Wednesday, July 04, 2018

Foreign language teacher and online course author fends of another "stupid patent of the month"

This story sounds like one of the worst abuses of patent of all time.
A language teacher Mihalis Eleftheriou was served notice that his Language Transfer online classes project infringed on a patent that seemed based on only the abstract process of teaching a foreign language through a recorded medium.  That reminds me of the language lab at GW back in 1962 when I was taking freshman German.

Electronic Frontier Foundation displays the letter it sent to the plaintiff in respect July 2 
  and describes the incident in an article by Robert Nazier here

The plaintiff even demanded that he cancel plans to publish a book about his lessons.  Censorship like this is not even covered by patent law.

This is a rather shocking story.  But occasionally big corporate interests are running wild in their attempt to quell any conceivable competition, as we find out from all the other issues right now (ranging from net neutrality to the new fight in Europe over the Copyright Directive).

Thursday, June 28, 2018

"Red Hen" businesses get a quick lesson in "trademark" in the eyes of the people

I don’t have my own pictures of any Red Hen restaurants, and I may get one in DC this weekend.  I understand the one in Lexington VA may be closed for a little while, not sure when to make a visit.

The trashing of other businesses called “Red Hen” along the entire East Coast has pointed out that similarly named restaurants or retail stores that are not parts of trademarked franchises are indeed running into this sort of concern by a somewhat illiterate public, often with extremists on all sides of the political spectra. I’m used to seeing this, as I drive around a lot.  It’s common to see food businesses in West Virginia use the same names as those in Virginia but be totally independent (not franchises).  I’ve blogged about it, and made a couple of them nervous!  The Internet has changed the way the public perceives branding and even local business names.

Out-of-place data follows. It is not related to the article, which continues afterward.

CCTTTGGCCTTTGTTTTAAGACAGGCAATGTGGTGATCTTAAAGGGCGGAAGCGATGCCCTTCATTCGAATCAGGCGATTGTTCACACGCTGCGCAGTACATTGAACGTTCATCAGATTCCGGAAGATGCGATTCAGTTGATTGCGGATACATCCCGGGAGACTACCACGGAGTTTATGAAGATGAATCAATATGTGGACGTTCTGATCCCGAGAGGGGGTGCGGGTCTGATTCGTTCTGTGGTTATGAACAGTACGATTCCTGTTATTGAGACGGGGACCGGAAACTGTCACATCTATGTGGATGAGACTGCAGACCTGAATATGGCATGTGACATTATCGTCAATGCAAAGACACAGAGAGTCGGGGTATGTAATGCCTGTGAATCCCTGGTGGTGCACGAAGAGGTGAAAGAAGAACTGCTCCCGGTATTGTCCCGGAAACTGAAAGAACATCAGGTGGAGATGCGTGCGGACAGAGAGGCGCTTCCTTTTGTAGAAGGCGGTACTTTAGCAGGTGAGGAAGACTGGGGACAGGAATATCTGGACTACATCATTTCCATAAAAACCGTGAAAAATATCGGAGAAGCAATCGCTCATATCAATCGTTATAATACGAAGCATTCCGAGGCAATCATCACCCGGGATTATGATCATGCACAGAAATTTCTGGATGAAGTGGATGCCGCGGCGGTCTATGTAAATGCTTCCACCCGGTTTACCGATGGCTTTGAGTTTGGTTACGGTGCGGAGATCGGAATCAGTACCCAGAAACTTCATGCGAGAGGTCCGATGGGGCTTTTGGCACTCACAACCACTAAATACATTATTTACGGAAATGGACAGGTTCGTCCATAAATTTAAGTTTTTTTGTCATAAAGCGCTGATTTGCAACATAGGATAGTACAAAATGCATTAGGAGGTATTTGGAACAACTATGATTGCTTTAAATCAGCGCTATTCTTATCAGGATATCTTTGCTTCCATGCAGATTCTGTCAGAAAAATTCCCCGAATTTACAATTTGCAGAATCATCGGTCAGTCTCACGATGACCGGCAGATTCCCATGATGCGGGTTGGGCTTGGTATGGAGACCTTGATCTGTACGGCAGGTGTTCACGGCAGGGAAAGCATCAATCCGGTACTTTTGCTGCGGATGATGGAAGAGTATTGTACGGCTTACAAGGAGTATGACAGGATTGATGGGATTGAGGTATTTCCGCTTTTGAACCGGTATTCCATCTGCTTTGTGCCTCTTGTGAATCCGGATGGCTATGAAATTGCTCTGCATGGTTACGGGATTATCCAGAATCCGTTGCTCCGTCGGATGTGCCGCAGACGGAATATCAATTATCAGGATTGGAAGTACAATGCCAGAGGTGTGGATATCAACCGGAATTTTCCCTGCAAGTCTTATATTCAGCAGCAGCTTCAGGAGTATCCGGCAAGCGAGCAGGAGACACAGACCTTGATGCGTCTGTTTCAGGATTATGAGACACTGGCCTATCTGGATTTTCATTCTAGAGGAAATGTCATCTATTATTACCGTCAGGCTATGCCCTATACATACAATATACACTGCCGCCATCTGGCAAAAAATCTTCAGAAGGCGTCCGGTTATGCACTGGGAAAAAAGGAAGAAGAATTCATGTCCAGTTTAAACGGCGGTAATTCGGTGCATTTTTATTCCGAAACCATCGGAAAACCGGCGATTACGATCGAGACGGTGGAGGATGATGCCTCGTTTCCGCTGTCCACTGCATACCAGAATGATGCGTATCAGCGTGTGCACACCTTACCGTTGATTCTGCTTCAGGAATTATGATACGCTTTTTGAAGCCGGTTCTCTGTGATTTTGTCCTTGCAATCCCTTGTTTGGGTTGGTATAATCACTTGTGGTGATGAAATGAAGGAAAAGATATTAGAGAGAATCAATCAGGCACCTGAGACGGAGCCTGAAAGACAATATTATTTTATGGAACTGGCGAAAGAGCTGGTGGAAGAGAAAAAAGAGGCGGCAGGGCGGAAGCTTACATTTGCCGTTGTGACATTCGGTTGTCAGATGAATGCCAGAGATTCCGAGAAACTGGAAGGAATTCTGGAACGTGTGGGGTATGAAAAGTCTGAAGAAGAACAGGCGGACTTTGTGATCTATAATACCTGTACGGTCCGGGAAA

Trademark, however, is partly based on the notion that an average consumer is not supposed to be responsible for knowing how all these businesses are run.  I learned a little more about this than some people growing up because my father traveled around a lot as a salesman (manufacturer’s representative) so I had some idea what a “brand” really means even from family upbringing.

The other comment about the Red Hen matter is, of course, is this the right wing’s just desserts, or their “own medicine”, for Masterpiece Cakeshop?  Is this Sarah Sanders’s personal karma?   You know the old adage, be careful what you wish for.
I do not personally condone business owners’ refusing to serve anyone for religious or political reasons.

Update: June 30

Here is are photos of the DC Red Hen. Note the book that looks like mine in their library.  Dinner last night before going to Town.

Wednesday, June 27, 2018

Facebook's seven "stupid patents of the month"

Sahil Chinoy has a little booklet in the New York Times, “What 7 Creepy Patents Reveal About Facebook”, with illustrations by Abdree Wee. 

So we have seven “stupid patents of the month” for Electronic Frontier Foundation to report and they are indeed creep, analyzing human personality types and personal contacts. Third parties, even employers, could score these before hiring you.  Platforms could kick you off if you scored poorly.  This reminds me of China’s planned social credit score.  Could China patent that in the US?

Thursday, June 21, 2018

The history of software patents explained on Ars Technica

Timothy B. Lee has a very long (booklet-length) article in Ars Technica, “Why the Supreme Court’s Software Patent Ban Didn’t Last”.
This would also fit well on Electronic Frontier Foundation’s series on stupid patents.
The article stresses a couple of historical decisions, Flook in 1978, and Alice in 2014.  The Federal Circuit has generally been more friendly to questionable patents than the Supreme Court itself.
True, a mathematical theorem (Pythagorean, or the 4-color problem, or Liouville's) or formula (quadratic, like in Algebra 1) can’t be patented. Nor can a well established computer programming method today (I would wonder right off whether methods in an OOP java library can be patented, unclear)